Some 100,000 passengers were affected after a series of flights were cancelled or delayed over the summer when cabin crew and pilots went on strike.
The CAA found the strikes were not "extraordinary circumstances" and therefore the airline was not exempt from compensation rules – despite Ryanair's claims they were.
The watchdog has now said thousands passengers are entitled to some kind of compensation under EU law.
Passengers should be able to claim compensation if a flight is delayed for more than three hours when flying from an European airport or with an EU-based airline.
They can claim compensation up to €250 (£229) for short-haul flights and €400 (£367) for mid-haul flights and €600 (£530) for long-haul flights.
But their claims have been rejected by the airline and Ryanair will now face legal action in court.
Ryanair's flights were hit by widespread strikes over the summer by the carrier's pilot and cabin crews, while it also suffered amid the industry-wide air traffic control industrial action that saw thousands of flights cancelled across Europe.
Staff walked out for 48 hours in a dispute of pay, working conditions and pensions.
The CAA said: "The UK Civil Aviation Authority has today started enforcement action against Ryanair, following the airline's decision that financial compensation is not payable under European Commission Regulation 261/2004 for flight disruption resulting from industrial action by the airline's staff this summer.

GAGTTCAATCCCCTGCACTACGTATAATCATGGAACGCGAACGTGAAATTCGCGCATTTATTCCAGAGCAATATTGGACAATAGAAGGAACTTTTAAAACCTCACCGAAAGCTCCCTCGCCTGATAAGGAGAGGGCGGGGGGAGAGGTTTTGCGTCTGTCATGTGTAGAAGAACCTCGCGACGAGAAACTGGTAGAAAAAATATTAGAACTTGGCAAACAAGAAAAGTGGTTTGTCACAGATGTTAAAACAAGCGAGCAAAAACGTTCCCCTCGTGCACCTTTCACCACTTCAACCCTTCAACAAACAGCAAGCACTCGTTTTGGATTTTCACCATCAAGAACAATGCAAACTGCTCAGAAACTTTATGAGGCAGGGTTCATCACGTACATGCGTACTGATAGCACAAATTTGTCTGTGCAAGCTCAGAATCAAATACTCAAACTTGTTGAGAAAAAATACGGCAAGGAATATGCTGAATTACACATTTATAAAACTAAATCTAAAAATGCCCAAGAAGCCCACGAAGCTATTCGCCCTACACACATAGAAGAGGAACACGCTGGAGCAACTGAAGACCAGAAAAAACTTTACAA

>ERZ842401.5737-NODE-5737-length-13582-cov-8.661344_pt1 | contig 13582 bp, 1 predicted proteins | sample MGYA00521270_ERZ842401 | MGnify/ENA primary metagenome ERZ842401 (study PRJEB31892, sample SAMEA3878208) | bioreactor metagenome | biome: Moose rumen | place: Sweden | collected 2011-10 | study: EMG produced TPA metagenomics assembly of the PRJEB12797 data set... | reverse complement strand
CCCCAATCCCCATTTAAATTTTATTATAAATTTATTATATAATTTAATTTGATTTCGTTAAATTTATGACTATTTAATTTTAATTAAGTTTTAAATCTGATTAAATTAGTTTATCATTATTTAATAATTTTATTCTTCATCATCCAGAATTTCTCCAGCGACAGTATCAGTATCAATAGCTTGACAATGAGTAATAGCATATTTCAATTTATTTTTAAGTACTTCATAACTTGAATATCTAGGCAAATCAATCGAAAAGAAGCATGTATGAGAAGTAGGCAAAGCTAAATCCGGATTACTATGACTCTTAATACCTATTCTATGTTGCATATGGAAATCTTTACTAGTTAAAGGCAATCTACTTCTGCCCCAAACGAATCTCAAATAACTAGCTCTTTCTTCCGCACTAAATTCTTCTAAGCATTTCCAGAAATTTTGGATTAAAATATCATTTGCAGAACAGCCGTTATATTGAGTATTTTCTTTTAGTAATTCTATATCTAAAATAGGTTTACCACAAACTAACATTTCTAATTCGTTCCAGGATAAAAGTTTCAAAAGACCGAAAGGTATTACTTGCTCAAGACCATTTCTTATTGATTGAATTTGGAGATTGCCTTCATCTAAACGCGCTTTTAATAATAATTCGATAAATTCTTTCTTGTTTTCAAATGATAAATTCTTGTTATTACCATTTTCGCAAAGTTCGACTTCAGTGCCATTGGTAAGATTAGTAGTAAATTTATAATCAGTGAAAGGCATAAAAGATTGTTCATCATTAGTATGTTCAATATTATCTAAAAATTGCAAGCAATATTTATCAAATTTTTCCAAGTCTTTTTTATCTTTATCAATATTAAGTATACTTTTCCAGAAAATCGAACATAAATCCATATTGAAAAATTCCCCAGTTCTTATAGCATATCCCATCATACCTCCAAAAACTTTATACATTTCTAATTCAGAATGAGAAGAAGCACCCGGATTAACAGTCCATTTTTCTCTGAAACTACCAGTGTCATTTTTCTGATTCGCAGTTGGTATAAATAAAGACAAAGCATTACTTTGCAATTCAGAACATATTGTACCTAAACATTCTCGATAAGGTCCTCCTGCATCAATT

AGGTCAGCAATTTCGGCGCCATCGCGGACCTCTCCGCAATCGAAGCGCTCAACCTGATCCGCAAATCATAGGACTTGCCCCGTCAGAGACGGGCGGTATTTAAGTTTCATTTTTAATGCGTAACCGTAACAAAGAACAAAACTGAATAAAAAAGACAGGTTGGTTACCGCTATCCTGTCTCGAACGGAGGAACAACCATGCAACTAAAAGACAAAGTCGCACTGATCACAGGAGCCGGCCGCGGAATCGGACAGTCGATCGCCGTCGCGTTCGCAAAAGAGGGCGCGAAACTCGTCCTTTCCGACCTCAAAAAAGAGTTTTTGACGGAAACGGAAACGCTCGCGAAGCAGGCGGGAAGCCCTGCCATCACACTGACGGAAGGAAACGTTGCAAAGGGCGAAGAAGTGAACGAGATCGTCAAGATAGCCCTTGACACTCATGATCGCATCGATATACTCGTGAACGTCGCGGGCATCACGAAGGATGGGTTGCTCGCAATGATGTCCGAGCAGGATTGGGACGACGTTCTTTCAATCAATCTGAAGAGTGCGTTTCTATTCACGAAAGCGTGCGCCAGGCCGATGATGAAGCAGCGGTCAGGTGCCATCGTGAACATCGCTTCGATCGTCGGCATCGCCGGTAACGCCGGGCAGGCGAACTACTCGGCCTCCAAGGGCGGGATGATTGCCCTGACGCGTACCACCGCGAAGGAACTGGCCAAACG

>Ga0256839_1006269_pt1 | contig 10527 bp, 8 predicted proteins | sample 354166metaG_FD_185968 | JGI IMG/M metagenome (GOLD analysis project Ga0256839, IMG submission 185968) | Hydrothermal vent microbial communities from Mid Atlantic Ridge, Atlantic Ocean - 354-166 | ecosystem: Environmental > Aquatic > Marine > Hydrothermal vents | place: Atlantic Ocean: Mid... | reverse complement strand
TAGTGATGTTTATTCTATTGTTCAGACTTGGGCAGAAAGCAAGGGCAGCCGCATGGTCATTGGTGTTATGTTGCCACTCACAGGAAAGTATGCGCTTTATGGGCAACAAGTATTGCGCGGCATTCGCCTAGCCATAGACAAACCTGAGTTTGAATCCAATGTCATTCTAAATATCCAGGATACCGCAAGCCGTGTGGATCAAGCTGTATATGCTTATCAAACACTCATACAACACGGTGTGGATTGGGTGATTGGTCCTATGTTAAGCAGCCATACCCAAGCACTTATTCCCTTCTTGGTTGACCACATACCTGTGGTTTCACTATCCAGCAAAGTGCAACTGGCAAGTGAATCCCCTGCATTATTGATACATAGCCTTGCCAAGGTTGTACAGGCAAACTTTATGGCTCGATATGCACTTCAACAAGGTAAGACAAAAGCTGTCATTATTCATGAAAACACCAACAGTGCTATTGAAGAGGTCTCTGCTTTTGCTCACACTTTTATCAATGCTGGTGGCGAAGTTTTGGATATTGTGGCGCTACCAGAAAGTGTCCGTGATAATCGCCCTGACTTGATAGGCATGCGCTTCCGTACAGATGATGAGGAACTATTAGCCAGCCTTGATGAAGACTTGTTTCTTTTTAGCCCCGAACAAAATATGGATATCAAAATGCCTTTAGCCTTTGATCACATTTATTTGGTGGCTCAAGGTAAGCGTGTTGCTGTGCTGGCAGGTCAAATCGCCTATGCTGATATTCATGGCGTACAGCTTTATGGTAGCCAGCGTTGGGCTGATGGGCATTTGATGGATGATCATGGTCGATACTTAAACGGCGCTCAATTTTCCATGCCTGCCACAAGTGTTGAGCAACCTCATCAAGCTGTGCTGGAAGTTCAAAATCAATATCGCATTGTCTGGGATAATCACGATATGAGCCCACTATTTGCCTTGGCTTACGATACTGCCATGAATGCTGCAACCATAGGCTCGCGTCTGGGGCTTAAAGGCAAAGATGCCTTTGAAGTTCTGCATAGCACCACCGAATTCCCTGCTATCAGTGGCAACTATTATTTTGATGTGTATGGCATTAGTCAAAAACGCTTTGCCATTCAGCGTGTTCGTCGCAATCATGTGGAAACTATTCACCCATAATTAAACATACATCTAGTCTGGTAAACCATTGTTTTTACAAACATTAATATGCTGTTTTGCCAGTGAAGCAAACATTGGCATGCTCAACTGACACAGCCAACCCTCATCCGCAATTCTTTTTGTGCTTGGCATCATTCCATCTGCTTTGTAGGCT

"Ryanair passengers have made claims for compensation directly to the airline, but these have been rejected.
"Passengers have then been able to escalate their complaints to AviationADR, a body approved by the Civil Aviation Authority, to provide alternative dispute resolution for passenger complaints.
"Ryanair has now informed the Civil Aviation Authority that it has terminated its agreement with AviationADR.
"As the Civil Aviation Authority said at the time of the industrial action, in its view, the strikes were not 'extraordinary circumstances' and were not exempt, meaning consumers should be compensated in accordance with Regulation EC261/2004.
"As a result of Ryanair's action, passengers with an existing claim will now have to await the outcome of the Civil Aviation Authority's enforcement action."
Rory Boland, Which? Travel Editor, said: “Customers would have been outraged that Ryanair attempted to shirk its responsibilities by refusing to pay out compensation for cancelling services during the summer – which left hard-working families stranded with holiday plans stalled.
"It is right that the CAA is now taking legal action against Ryanair on the basis that such strikes were not “extraordinary circumstances” and should not be exempt, to ensure that the airline must finally do the right thing by its customers and pay the compensation owed."
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